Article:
FBD costs hearing in July must finish within two weeks

Judge tells parties correspondence must be in a professional and business-like manner

Sinnotts in Dublin city centre, one of the pubs involved in the FBD challenge. Photograph: PA

Sinnotts in Dublin city centre, one of the pubs involved in the FBD challenge. Photograph: PA


A July hearing to determine the amount of losses incurred by four publicans, who won test actions over FBD’s failure to pay out on business disruption claims caused by Covid-19, must finish within the allotted two weeks, a High Court judge has said.

Mr Justice McDonald said on Wednesday it would not be possible to extend the hearing into August, due to a lack of judicial resources,

He also criticised “unhelpful” and “counterproductive” correspondence concerning legal costs issues between solicitors for two of the publicans in the case, Aberken and Hyper Trust, and FBD.

Such exchanges should be conducted in a professional and business-like manner, he said.

The content of the correspondence was not outlined in court but counsel for the parties said they would take the judge’s comments on board.

The test actions were taken by three Dublin bars: Aberken, trading as Sinnotts Bar; Hyper Trust Ltd, trading as ‘The Leopardstown Inn’, and ‘Inn on Hibernian Way’ Ltd, trading as Lemon & Duke in Dublin. The fourth action was by Leinster Overview Concepts Ltd, owner of Sean’s Bar, based in Athlone, Co Westmeath.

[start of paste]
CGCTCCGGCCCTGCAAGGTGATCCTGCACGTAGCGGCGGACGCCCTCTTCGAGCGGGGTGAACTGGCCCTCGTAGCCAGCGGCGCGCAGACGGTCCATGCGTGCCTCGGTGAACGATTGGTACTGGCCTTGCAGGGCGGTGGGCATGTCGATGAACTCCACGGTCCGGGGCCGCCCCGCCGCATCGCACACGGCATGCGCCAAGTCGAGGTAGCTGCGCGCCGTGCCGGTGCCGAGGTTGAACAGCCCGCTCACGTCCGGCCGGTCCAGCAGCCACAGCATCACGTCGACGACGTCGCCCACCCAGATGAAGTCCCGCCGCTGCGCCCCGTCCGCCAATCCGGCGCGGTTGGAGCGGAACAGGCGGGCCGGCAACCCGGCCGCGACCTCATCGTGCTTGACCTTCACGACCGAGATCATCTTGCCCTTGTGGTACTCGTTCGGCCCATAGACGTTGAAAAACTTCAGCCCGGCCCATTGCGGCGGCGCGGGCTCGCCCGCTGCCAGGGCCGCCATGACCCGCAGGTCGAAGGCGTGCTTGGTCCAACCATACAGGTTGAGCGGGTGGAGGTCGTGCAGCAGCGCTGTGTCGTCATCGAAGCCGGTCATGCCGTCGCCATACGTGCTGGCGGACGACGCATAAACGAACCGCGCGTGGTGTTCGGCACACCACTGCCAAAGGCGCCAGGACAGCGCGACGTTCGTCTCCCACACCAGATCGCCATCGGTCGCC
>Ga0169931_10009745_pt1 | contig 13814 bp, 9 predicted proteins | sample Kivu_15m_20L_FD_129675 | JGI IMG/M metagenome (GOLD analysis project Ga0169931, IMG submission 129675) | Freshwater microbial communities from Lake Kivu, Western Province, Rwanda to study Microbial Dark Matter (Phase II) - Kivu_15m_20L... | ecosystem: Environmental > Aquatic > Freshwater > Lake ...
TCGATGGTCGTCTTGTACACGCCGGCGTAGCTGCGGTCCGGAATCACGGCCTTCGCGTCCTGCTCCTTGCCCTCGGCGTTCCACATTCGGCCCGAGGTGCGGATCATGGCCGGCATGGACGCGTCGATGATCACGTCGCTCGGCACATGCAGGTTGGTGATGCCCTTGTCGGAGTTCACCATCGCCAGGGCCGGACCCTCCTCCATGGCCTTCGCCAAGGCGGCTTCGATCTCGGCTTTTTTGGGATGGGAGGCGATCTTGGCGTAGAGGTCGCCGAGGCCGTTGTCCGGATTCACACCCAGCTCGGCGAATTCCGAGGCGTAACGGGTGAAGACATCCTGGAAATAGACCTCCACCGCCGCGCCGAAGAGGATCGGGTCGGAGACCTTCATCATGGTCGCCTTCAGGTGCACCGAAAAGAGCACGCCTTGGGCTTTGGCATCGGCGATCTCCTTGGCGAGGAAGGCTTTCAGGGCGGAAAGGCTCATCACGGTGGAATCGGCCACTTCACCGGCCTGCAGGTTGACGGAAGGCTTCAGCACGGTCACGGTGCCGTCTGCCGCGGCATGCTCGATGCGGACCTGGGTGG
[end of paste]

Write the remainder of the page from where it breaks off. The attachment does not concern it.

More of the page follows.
In his decision on liability issues earlier this year, which affects similar claims by some 1,000 Irish pubs and restaurants, the judge found a policy sold by FBD covered losses that pubs sustained by having to close due to the pandemic.

When the matter returned before him on Wednesday, he was told the consequent hearing to determine the amount of losses, will commence on July 6th. He warned, due to demand on the High Court’s Commercial Court list, he will only be available to hear the matter for two weeks.


The court also heard progress was being made between the parties on a variety of issues arising out of the proceedings, including final orders from previous judgments in the litigation, costs and issues relating to the quantum hearing.

In his February judgment, the judge disagreed with FBD’s interpretation of its business disruption policy regarding Covid-19.

He said cover is not lost where the closure is prompted by nationwide outbreaks of disease provided there is an outbreak within a 25-mile radius and that outbreak is one of the causes of the closure.

In a subsequent judgment, the judge ruled on what interpretation should be applied to the term ‘closure’ within FBD’s Public House Policy of insurance, which is relevant to quantifying the losses.

He found “closure” is not confined to a total shutdown of the insured properties premises, but extends to a closure of part of the premises.

He also ruled the pubs are entitled to their legal costs, but not on the highest scale as they had sought. That ruling was subject to any position taken by the Central Bank, he added.

The Central Bank recently informed the parties that it expects FBD to pay all “reasonable costs” incurred by the publicans.